Chocolate salami. No, it's not a strange mixture of chocolate and salami. It's named for its resemblance to the real sausage and is a traditional Italian dessert (or sometimes snack) made of chocolate, broken biscuits, eggs, butter and sometimes nuts, dried fruits and rum. It's quite fun, since it looks like real salami as you slice in and see the bits of biscuits, nuts and fruits resembling the specks of fat and pepper in real salami. No wonder kids love it.
Preparing it is quite easy. You just need hours of waiting time for the hardening-in-the-freezer part, so if you want to serve it at a certain day or time, then think ahead.
First, gather the ingredients. The nuts and dried fruits can be changed to suit your tastes, or you can take them out completely, like my husband used to eat it when he was a kid. Rum makes the taste of the chocolate rounder, and I prefer it with a good sprinkling of the liquor, but if kids will be eating it, then it's better to not add any alcohol.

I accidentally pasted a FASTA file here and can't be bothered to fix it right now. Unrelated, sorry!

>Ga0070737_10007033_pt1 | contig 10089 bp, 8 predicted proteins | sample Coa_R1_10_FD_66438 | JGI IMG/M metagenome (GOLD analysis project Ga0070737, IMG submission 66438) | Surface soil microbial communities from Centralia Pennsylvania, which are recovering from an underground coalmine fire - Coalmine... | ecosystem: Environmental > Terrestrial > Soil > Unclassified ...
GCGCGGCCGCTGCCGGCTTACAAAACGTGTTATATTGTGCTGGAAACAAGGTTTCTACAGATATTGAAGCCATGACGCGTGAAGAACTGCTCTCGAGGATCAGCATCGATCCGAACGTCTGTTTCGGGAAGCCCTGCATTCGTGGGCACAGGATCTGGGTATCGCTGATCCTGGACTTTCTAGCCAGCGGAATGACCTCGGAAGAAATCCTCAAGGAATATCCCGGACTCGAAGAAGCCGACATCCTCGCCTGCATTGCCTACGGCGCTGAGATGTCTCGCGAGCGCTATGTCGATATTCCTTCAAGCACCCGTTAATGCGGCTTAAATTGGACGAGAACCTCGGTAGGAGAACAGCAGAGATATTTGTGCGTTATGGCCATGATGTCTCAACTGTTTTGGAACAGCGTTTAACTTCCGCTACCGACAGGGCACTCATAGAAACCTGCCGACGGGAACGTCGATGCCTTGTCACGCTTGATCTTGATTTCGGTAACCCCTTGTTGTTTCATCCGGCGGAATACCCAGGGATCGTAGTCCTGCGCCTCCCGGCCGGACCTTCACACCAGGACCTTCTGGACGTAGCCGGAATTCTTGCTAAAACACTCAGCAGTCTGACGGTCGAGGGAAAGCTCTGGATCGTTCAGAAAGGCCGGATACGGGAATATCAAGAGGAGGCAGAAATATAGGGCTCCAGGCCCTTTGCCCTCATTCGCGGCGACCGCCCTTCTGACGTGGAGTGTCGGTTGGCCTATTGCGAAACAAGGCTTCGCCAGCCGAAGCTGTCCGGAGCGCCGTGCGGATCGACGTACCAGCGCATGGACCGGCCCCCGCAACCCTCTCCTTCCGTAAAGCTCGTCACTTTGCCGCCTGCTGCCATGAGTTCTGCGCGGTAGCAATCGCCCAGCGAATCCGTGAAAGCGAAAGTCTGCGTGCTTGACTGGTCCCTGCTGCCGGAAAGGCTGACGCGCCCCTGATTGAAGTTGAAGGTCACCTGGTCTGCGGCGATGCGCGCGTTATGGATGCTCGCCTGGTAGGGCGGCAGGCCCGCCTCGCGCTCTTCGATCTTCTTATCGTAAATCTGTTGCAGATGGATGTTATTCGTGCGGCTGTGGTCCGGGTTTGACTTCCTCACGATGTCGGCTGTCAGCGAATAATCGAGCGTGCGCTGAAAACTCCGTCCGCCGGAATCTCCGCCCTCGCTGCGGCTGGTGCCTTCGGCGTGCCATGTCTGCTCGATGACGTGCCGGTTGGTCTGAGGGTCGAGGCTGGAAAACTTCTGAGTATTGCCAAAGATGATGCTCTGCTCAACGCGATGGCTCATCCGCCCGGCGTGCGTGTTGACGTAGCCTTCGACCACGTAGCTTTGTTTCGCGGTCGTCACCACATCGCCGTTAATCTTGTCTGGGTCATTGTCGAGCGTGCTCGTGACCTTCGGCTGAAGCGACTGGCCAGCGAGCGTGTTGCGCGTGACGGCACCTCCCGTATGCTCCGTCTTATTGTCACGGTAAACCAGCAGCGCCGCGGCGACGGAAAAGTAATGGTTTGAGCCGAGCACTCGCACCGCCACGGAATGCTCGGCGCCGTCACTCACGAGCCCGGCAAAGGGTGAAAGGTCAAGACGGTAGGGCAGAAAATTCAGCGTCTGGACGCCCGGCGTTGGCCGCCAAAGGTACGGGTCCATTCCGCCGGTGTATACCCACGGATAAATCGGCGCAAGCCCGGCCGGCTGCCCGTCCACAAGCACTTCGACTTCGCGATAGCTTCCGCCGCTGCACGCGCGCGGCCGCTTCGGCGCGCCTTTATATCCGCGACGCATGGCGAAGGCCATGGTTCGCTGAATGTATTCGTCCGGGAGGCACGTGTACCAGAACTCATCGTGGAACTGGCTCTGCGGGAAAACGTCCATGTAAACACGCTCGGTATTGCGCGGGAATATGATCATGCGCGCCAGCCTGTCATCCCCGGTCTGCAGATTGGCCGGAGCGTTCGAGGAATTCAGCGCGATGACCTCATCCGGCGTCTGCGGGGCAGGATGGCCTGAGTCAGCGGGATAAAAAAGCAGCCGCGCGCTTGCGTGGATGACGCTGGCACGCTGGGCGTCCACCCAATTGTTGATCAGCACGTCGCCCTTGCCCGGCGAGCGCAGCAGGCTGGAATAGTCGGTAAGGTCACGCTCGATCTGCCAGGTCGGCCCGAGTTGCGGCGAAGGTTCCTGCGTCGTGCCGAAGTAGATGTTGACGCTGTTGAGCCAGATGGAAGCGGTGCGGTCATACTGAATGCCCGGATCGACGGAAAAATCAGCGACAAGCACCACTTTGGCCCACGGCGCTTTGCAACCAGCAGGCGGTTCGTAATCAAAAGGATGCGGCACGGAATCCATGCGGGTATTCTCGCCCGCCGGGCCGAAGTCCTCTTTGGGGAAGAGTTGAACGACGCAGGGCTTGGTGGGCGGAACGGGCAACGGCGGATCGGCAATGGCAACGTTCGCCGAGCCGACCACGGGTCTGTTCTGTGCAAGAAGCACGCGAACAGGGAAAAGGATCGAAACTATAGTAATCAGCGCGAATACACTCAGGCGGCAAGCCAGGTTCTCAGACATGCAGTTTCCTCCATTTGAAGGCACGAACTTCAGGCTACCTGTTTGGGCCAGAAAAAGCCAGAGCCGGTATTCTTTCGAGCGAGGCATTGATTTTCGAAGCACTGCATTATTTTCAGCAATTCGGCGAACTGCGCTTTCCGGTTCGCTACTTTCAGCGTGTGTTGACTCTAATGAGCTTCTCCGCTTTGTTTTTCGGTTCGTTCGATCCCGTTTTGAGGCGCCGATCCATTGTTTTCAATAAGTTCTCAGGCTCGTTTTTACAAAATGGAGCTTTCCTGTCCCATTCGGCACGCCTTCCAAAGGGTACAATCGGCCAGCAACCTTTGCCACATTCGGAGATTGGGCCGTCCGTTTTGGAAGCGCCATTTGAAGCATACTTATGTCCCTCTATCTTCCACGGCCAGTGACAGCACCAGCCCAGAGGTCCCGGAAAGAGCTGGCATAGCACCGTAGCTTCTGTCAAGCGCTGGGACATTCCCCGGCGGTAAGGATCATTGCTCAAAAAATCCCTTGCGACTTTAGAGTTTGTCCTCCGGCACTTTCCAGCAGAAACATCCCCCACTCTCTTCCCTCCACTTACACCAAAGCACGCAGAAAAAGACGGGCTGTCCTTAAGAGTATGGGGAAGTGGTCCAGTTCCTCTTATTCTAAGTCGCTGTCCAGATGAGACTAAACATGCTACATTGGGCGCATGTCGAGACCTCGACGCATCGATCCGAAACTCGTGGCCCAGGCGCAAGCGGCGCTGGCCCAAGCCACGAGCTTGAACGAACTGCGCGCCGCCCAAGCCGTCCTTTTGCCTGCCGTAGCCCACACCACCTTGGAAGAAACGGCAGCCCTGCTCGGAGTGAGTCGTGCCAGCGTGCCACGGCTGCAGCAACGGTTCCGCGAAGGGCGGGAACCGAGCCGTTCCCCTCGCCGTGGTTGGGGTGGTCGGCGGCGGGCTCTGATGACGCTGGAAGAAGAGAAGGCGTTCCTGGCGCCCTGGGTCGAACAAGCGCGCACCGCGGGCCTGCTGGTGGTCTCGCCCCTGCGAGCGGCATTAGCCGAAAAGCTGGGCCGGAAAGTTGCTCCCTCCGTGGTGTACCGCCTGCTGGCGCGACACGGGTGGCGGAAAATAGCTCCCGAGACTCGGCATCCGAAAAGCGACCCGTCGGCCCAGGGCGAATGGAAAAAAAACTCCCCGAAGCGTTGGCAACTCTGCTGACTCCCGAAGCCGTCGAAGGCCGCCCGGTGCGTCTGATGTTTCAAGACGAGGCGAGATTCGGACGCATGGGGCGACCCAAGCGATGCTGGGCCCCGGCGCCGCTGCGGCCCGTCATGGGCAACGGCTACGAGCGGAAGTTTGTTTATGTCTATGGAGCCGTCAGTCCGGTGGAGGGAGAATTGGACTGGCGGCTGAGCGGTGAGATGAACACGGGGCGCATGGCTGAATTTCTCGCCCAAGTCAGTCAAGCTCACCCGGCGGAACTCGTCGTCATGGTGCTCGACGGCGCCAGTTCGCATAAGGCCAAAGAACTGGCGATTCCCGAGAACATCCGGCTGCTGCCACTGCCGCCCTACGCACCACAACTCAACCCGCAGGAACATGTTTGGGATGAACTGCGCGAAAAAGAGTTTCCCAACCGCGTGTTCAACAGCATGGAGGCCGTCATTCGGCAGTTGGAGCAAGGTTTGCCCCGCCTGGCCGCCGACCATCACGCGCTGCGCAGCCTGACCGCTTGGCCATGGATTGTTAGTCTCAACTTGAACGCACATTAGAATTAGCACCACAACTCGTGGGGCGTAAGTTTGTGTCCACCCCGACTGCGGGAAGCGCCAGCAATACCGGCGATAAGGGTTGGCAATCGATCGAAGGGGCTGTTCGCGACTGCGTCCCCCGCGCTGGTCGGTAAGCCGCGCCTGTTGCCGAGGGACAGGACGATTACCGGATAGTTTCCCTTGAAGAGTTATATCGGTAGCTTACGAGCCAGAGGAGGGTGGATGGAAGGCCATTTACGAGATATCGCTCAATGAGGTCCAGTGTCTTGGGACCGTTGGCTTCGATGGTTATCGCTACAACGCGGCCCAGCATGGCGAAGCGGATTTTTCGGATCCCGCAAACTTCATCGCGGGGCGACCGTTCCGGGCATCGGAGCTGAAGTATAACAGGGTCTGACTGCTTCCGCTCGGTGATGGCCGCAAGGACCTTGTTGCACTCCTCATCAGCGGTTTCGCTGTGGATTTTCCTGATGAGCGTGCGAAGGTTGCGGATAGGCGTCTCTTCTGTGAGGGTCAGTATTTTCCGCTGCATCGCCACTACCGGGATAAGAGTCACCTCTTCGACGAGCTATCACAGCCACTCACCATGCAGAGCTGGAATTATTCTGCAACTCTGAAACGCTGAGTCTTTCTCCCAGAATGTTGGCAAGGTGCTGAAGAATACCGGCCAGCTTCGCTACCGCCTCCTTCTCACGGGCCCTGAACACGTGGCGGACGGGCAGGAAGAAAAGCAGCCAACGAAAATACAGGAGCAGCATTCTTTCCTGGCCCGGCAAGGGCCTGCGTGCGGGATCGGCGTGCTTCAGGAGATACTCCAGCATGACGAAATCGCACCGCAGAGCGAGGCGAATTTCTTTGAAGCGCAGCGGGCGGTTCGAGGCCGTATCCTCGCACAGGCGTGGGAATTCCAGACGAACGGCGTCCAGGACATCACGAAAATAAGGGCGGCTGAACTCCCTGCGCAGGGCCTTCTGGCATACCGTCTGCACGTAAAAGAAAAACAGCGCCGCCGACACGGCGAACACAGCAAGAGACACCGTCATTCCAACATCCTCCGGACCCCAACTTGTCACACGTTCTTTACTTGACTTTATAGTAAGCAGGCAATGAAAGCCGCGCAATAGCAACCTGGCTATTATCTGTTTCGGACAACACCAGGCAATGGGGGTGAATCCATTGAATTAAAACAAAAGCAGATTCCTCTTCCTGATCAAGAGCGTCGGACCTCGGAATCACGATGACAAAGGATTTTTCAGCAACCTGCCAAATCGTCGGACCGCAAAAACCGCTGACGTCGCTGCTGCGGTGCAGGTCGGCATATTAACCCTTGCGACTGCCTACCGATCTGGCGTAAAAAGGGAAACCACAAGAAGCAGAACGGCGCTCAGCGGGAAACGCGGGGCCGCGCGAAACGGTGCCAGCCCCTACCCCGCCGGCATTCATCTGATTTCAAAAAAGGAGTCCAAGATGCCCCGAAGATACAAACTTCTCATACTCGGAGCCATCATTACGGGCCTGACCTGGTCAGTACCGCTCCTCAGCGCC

After breaking the biscuits into small pieces with your hands, add the pistachios and dried cranberries, and then mix in some of the cocoa powder and sugar. Leave the rest of the powdered ingredients to coat the salami.
Add the butter and then the whisked egg whites and yolks. Mix well. The mixture should stick together, and then it is ready to be shaped.
Over a long piece of aluminum foil (use a heavy-duty one), which should be much longer than the salami you are making, spread the remaining cocoa powder and sugar evenly in the middle. Spread it out as much as you can to the length of the salami you are making, because it will serve as the coating.
Put the salami mixture like a long log in the middle of the coating.
Using both ends of the aluminum foil, shape the salami into a long, very compact cylinder. (This is where the heavy-duty foil comes in handy.) Keep shaping it until the salami feels hard and compact, because when you slice it, the salami should retain its shape and not crumble. Twist both ends of the aluminum foil, and then freeze the salami for at least 8 hours.
When it's time to serve the salami, slice it through the aluminum foil (no need to unwrap it, or it will become messy), and serve immediately. The salami can keep for weeks in the freezer if handled well. As soon as you slice the amount you want, cover the exposed end with a small piece of aluminum foil, and immediately put the salami back into the freezer.
Yields 1 approximately 15-inch salami
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